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Why Site Speed Matters For Ecommerce Websites

Speed is of the essence for eCommerce sites. Load time is no longer just a technical concern that can cause minor insignificance for customers; it’s a significant problem that can inspire them to give up on your site, go elsewhere, and never return. Indeed, 40% of shoppers saying they will wait no more than three seconds before leaving a retail or travel-based eCommerce site, while 47% say they expect a site to load in two seconds or less. On mobile, patience lasts longer, with customers estimated to be willing to wait between 6 and 10 seconds before leaving, but that figure is dwindling all the time and will continue to fall as public Wi-Fi improves and mobile sites get better.

It’s easy to dismiss such stats as simple impatience. After all, brand loyalty still counts for a lot, and that’ll be enough to inspire longer dwell times among customers eager to get that must-have item from you and you alone. Even if it doesn’t, they’ll come back to find what they wanted – if they were looking for it in the first place, that’s enough to suggest they’re interested in making the purchase and a couple of seconds delay here or there can’t change that intent. What matters is what happens when the customer is on their site; small margins in the loading don’t matter all that much.

But they do. Small margins they may be, but in a Micro Moments landscape where there’s a seemingly infinite amount of choice at the tips of customers’ fingers, even the slightest delay can have a big effect in three key ways.

Conversions and Revenue

In a 2008 survey of over 160 organisations, The Aberdeen Group found that a one second delay in page load speed can result in 11% fewer page views, a 16% decrease in customer satisfaction, and critically a 7% decrease in conversions. On the reverse side, in 2008 Amazon found that even the most incremental of improvements can have a beneficial effect, with revenue increasing by 1% for every 100 milliseconds of increased speed. Site speed may be measured in seconds, but its real value it in pounds and pence.

Customer Satisfaction

It’s a simple equation that’s as true online as it is in-store: happy customers are not just likely to spend money, they’re likely to return and spend more money. Just as customers don’t want to spend time queueing or looking for items in a physical store, they don’t want to wait around online either. Research has found that 79% of shoppers who experience a poor performing website are less likely to return to it, while another 44% said they’d tell their friends about their bad experience. Customer satisfaction is not just about giving the customer what they want; it’s giving it to them when they want it.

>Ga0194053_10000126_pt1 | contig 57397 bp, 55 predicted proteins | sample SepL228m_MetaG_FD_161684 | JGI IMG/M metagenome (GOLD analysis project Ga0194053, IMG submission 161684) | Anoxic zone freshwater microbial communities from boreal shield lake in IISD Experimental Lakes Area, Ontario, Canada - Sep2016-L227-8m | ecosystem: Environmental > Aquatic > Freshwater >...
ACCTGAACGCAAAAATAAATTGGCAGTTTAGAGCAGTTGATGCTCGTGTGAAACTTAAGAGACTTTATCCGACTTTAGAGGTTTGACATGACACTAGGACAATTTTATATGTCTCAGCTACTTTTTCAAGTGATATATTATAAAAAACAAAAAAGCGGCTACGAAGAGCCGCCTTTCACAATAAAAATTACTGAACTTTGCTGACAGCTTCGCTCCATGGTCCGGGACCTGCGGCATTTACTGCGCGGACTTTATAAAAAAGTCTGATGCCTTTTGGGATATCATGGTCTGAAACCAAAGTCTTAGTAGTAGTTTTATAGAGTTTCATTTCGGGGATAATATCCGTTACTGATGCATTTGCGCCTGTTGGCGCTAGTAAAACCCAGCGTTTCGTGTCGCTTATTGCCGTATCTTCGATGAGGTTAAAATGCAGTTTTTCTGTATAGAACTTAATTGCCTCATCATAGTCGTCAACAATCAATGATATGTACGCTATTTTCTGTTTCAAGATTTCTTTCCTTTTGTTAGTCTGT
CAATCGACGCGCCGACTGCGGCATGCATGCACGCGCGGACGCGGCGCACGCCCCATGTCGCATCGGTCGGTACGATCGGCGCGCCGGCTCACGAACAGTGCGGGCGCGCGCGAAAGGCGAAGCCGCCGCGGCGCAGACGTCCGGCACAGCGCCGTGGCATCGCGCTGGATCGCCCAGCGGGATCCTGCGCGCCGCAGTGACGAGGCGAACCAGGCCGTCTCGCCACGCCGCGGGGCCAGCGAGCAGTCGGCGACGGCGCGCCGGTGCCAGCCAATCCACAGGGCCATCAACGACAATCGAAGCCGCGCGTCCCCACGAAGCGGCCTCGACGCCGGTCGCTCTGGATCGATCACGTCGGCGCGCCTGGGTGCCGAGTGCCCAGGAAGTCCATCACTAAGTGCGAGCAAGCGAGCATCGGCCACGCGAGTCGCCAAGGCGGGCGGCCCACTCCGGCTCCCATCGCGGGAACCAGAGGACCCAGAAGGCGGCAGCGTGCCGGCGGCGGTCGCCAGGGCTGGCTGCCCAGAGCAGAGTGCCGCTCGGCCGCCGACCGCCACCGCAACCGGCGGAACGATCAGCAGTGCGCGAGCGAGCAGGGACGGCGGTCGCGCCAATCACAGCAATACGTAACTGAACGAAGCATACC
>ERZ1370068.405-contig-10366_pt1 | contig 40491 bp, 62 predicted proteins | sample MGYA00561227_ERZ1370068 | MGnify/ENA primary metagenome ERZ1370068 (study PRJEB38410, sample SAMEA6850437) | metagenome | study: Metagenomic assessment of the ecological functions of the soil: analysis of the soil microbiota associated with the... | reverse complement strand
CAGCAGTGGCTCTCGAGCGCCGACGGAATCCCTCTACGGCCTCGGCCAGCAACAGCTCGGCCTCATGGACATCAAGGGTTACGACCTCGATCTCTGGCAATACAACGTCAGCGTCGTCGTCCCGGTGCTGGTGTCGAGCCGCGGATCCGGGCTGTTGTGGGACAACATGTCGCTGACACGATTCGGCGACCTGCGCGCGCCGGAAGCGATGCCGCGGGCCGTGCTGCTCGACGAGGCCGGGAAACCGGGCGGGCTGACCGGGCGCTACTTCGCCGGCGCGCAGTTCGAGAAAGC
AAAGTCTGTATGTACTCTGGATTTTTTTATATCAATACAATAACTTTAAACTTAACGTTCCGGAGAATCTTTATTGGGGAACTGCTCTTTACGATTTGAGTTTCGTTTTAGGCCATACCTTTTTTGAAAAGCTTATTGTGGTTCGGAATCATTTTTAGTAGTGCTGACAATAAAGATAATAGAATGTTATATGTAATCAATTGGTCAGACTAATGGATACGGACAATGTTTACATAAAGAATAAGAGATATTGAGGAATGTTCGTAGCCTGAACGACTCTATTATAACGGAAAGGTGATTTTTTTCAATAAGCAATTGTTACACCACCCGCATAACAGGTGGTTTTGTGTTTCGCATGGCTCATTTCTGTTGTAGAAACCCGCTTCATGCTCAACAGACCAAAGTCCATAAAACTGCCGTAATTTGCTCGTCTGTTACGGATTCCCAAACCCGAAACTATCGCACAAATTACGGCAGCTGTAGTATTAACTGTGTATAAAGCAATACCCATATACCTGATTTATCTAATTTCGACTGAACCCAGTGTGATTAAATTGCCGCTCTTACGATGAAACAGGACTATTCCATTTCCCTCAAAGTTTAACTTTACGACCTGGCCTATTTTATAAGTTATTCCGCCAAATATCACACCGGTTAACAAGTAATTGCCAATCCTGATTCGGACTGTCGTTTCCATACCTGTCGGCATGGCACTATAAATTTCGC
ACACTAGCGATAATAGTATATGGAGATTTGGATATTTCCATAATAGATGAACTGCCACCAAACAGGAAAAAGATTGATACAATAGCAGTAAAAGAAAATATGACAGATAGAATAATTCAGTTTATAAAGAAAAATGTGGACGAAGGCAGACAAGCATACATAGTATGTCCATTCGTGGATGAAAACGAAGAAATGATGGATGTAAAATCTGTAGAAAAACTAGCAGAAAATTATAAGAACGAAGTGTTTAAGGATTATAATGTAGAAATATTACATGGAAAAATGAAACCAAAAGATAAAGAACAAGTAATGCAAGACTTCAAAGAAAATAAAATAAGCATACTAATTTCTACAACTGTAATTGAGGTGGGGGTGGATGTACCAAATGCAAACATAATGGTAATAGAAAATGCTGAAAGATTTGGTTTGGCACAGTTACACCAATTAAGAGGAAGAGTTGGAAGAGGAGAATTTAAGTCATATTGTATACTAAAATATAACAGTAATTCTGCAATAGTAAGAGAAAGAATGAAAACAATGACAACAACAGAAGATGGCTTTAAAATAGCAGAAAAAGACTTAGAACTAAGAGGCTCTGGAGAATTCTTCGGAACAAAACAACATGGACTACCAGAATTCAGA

Generating Visits

It’s not just the customer who’s interested in load speed; Google is too. In 2010, the company announced it was factoring site speed into its ranking algorithm, saying: “We encourage you to start looking at your site’s speed – not only to improve your ranking in search engines, but also to improve everyone’s experience on the Internet.” Site speed isn’t a major ranking factor, but it clearly has some influence that could hamper even the best looking, most popular of eCommerce sites. More significantly, if that slow load speed means your site is generating less traffic or fewer links, it’ll mean it fails to satisfy other key Google signals and get a lower ranking anyway.


A slow loading site may not seem like a critical problem, but first impressions count for a lot, and if it’s a bad one, customers are unlikely to look twice. Think of load speed not as a technical issue, but one of simple customer satisfaction and the profit to be made from it. The more efficient their experience of your site, the more likely they are to spend and return, the more your revenue is likely to increase.

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